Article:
The bottom line is that there are are no 'magic' points which reduce someone's weight without effort, and the effect of acupuncture may be no more than to give
someone the support and commitment to keep trying with diet and exercise programmes. However, if someone remains motivated as a consequence of acupuncture
treatment that itself would be a very positive outcome.

There is nothing that we would add to this advice other than to beware of anyone making promises they cannot keep about what acupuncture treatment can deliver. Some of the less reputable high street shops still appear to be making claims of a fairly speculative nature without any evidence which supports what they claim.

This is probably the best advice that we can give. Our clinical experience is that their are often subtle emotional and spiritual issues underpinning the loss of control which people have of their weight, and some of these are amenable to acupuncture treatment. We have answered many questions on anxiety and depression, and we find quite often that a response to depression is to comfort eat. Helping with the depression may well reduce the desire to use food in this way.

One has to be realistic, however. Some of the psychological issues are not best suited by long term acupuncture treatment and really do need to be addressed directly by
someone skilled in this area. There are also many occasions when the 'habit energy' to eat is so well entrenched that a direct intervention like hypnotherapy or cognitive behavioural therapy is appropriate because it goes straight to the point. We also have to tell some patients, sensitively we hope, that oaks breed oaks and willows breed willows. If a family are all size 18, then the chances are that trying to be a size 8 is not going to be likely.

The best advice we can give is that visiting a BAcC member local to you will be able to provide you with advice based on a brief face to face assessment. This is very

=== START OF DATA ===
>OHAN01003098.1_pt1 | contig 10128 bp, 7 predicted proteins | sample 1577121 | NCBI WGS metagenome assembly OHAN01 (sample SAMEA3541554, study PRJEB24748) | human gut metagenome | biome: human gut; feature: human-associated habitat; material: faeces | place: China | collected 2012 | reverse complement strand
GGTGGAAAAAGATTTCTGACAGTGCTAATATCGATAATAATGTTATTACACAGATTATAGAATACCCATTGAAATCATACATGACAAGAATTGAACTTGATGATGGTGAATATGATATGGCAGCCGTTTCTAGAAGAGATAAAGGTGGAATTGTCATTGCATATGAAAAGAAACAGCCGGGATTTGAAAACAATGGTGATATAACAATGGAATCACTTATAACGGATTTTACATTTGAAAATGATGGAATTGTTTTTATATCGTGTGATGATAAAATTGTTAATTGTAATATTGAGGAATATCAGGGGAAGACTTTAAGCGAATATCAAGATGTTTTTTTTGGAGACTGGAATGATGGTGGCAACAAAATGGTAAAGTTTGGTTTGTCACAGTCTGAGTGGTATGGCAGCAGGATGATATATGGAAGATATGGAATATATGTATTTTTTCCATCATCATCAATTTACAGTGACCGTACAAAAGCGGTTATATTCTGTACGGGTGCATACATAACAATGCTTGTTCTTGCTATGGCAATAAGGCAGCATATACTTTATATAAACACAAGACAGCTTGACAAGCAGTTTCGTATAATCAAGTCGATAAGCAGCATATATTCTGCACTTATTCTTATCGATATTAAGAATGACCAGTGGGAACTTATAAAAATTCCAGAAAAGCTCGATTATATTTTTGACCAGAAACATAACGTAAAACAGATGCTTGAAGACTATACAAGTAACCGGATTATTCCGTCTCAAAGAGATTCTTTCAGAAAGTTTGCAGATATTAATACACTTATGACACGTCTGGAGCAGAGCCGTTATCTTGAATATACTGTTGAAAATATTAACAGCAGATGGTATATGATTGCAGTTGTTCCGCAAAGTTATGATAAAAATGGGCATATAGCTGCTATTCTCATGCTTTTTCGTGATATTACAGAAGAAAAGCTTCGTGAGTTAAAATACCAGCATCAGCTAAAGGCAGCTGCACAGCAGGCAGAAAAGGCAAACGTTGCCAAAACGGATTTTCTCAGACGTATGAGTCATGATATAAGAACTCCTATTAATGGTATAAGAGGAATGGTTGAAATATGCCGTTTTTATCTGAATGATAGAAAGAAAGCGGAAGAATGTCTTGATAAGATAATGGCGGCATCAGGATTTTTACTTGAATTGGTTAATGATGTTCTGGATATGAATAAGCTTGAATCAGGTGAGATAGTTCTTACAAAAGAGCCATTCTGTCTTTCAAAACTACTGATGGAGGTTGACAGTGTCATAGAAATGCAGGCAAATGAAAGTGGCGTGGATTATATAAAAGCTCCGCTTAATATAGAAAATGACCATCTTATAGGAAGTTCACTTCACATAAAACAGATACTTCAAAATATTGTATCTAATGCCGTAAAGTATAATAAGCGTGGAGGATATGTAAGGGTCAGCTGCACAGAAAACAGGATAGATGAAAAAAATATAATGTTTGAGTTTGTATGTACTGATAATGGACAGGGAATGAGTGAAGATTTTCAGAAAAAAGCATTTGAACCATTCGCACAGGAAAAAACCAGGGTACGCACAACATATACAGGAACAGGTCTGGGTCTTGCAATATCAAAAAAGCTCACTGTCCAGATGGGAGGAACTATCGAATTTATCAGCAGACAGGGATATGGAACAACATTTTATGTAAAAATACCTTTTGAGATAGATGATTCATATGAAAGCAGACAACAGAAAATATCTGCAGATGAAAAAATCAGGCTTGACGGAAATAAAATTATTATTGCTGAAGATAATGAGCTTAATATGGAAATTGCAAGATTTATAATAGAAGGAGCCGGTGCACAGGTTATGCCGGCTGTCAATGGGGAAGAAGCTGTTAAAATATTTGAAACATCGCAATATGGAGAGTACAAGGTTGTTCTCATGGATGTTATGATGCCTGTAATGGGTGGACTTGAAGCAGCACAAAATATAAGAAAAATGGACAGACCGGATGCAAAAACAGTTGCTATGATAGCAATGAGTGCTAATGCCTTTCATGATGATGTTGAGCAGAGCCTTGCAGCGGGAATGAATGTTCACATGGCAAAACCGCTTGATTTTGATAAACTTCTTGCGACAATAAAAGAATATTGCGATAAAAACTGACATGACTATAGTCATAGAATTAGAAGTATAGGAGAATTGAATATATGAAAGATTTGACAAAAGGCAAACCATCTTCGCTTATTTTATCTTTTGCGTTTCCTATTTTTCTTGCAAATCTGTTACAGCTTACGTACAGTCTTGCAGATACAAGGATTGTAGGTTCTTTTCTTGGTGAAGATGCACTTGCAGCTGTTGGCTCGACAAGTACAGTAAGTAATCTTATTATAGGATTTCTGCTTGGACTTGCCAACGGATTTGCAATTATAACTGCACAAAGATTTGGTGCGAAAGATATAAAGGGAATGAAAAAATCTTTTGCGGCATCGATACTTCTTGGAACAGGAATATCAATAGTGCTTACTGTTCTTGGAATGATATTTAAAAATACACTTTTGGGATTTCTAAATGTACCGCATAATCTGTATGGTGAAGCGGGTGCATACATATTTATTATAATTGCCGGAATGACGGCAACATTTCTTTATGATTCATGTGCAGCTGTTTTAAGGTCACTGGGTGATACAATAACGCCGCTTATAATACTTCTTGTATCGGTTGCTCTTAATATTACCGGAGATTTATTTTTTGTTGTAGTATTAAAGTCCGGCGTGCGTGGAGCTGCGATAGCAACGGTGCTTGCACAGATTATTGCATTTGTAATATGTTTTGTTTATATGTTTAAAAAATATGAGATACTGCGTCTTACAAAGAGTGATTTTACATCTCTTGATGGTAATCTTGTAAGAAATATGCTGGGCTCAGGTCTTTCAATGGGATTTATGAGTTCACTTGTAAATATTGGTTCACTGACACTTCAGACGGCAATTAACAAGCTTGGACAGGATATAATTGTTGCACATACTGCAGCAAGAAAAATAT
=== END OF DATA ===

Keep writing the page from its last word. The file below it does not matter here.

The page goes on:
likely to offer you the best range of options for you. All of our members are concerned to ensure that a patient gets the help they need, which is not always what they have to offer. We often refer to other colleagues if we feel something would work better. Each patient is unique, and finding what works for each individual case is the best guarantee of success.

Q:  I had acupuncture this morning which has  left me with a headache like pressure basically like I had before.  Can I take pain killers?

A:  The answer about pain killers is, of course - do! Although we are often seen as very anti-western medicine, this is not the case. The only concern that we have about painkillers is that from our perspective more often than not the symptom which someone has is not the same as the problem, but more likely to be a kind of alarm bell alerting the person to the fact that whole system is out of balance. Taking painkillers for a long time is rather like switching off a fire alarm because it is too noisy. As a short term fix, therefore, they are fine, but as a long term solution less so.

It is possible that your headache is not simply a result of treatment but also a sign that the pattern as a whole is shifting. It is not unknown with headaches and migraines for a patient to have a very rapid and unpleasant return of the symptom which is worse than usual. This is often seen in Chinese medicine as a sign that the body is expelling a pattern which is causing the problem.

However, it is also possible that the headache is a transient adverse effect of the treatment. Some people, very few it has to be said, get a number of short term symptoms which soon pass. If they happen after every treatment session the responsible practitioner will be reducing the power of the treatments - fewer needles, less action on the needle - to ensure that the adverse effects are lessened. A very small number of people just have very strong reactions to treatment, and for this unlucky few it's a straightforward judgement call about whether the longer term gains outweigh the short term discomfort.

It is always worth talking to your practitioner about this as your first port of call. There may be something of great value in the report you make which will inform your treatment. It may also be that the after-care advice wasn't quite as clear as it could have been. Alcohol, strong exercise and spicy foods can all cause a treatment to have
secondary effects because the system's balance has been affected at the time of treatment and can be disturbed more easily.